Hollywood -- The anticult networks are kicking up a fuss. Discussion on Internet movie sites is picking over the potentially sinister implications. Anonymous e-mails are whizzing around the country charging that, among other things, subliminal messages are being used to recruit unsuspecting moviegoers.
Big summer action movies, filled with stars and special effects, don't often come with such fascinating accessories.
"Battlefield Earth," starring John Travolta as a nine-foot alien with talons for fingers, will open in more than 2,000 theaters nationwide on Friday.As directed by Roger Christian, who most recently had been the assistant director of "Star Wars: Episode I -- The Phantom Menace," "Battlefield Earth" is set in the year 3000 and follows the adventures of enslaved earthlings, led by Jonnie Goodboy Tyler (played by Barry Pepper, the sharpshooting redneck in "Saving Private Ryan"), trying to break free of the tyrannical Psychlos (led by Mr. Travolta's character).
Controversy has swirled around the film because it is based on the 1982 novel by L. Ron Hubbard, who founded the Church of Scientology, and because the film was the pet project of Mr. Travolta, who has made no secret of his dedication to Scientology. Could this be a sneaky attempt to lure unsuspecting moviegoers into Scientology?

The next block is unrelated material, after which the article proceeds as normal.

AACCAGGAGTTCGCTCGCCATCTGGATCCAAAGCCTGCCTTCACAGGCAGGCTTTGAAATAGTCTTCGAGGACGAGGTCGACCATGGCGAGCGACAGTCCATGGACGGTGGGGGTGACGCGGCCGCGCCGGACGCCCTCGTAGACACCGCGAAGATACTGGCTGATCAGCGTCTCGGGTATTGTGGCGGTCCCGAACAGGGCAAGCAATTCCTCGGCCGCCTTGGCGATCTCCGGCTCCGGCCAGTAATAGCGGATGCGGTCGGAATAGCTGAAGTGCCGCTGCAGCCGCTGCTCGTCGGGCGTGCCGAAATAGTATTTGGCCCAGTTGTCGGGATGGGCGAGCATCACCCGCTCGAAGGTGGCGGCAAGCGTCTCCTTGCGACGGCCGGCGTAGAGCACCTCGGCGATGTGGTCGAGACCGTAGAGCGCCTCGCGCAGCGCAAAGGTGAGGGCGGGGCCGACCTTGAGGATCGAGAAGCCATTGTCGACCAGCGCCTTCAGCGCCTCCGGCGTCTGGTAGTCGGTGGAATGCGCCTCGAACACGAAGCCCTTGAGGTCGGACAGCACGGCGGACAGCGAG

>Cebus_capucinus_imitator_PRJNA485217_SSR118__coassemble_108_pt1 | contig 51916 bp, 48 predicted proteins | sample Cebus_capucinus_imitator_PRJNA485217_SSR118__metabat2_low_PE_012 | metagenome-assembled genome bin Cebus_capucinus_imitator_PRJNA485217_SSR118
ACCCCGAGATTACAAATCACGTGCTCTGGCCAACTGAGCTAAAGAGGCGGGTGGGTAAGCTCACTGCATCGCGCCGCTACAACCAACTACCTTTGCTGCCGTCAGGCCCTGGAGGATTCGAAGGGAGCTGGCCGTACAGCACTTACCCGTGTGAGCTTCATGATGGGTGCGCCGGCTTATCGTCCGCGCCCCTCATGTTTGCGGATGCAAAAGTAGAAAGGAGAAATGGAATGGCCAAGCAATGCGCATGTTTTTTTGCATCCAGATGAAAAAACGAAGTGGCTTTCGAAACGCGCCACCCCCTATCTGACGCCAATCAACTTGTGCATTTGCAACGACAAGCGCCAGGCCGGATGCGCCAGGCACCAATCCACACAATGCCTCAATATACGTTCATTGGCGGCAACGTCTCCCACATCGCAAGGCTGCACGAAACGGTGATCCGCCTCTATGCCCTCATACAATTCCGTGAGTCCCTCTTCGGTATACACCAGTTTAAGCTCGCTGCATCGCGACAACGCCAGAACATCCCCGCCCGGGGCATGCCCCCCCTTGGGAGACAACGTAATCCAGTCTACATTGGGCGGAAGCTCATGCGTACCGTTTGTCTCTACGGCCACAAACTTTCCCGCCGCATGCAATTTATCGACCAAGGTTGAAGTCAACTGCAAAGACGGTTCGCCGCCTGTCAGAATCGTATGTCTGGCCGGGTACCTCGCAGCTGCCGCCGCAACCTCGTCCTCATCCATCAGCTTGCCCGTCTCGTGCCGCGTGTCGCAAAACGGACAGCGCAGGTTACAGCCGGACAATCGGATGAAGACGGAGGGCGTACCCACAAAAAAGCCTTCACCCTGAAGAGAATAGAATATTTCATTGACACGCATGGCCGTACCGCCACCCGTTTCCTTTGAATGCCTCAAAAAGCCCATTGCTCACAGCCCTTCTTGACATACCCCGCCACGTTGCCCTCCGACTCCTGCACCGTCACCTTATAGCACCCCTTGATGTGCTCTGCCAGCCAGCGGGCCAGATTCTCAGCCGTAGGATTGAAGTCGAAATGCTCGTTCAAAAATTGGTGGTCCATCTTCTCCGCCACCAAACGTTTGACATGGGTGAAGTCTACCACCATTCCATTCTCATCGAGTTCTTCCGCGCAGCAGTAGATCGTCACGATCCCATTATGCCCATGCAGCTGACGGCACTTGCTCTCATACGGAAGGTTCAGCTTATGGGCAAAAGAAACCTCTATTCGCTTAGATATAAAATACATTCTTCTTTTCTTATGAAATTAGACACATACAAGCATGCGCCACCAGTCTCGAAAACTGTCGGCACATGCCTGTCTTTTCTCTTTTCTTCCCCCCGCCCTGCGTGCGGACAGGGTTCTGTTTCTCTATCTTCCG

The makers of the film and its distributors maintain that "Battlefield Earth" has nothing whatever to do with the Church of Scientology and that it is intended to be nothing more than a big summer adventure, devoid of subterfuge.
But several anticult Web sites have posted warnings about the film in recent months that contain numerous charges. For example Cultwatch and Factnet say that the film carries subliminal messages meant to lure people into Scientology, that the film was secretly financed by Scientology, and that Scientology plans recruiting efforts to coincide with the movie's release.
Scientology has been a flashpoint for controversy almost since its founding in 1954, but particularly in the last quarter-century as some former members charged that they had been bilked and sometimes mistreated by officials of what many refer to as a moneymaking cult. Scientology, which says it is a nondenominational religious organization that helps its members reach a state of mental and spiritual clarity, has vigorously denied all such charges.
Warner Brothers will distribute the film in the United States in an arrangement with Franchise Pictures, an independent production company.
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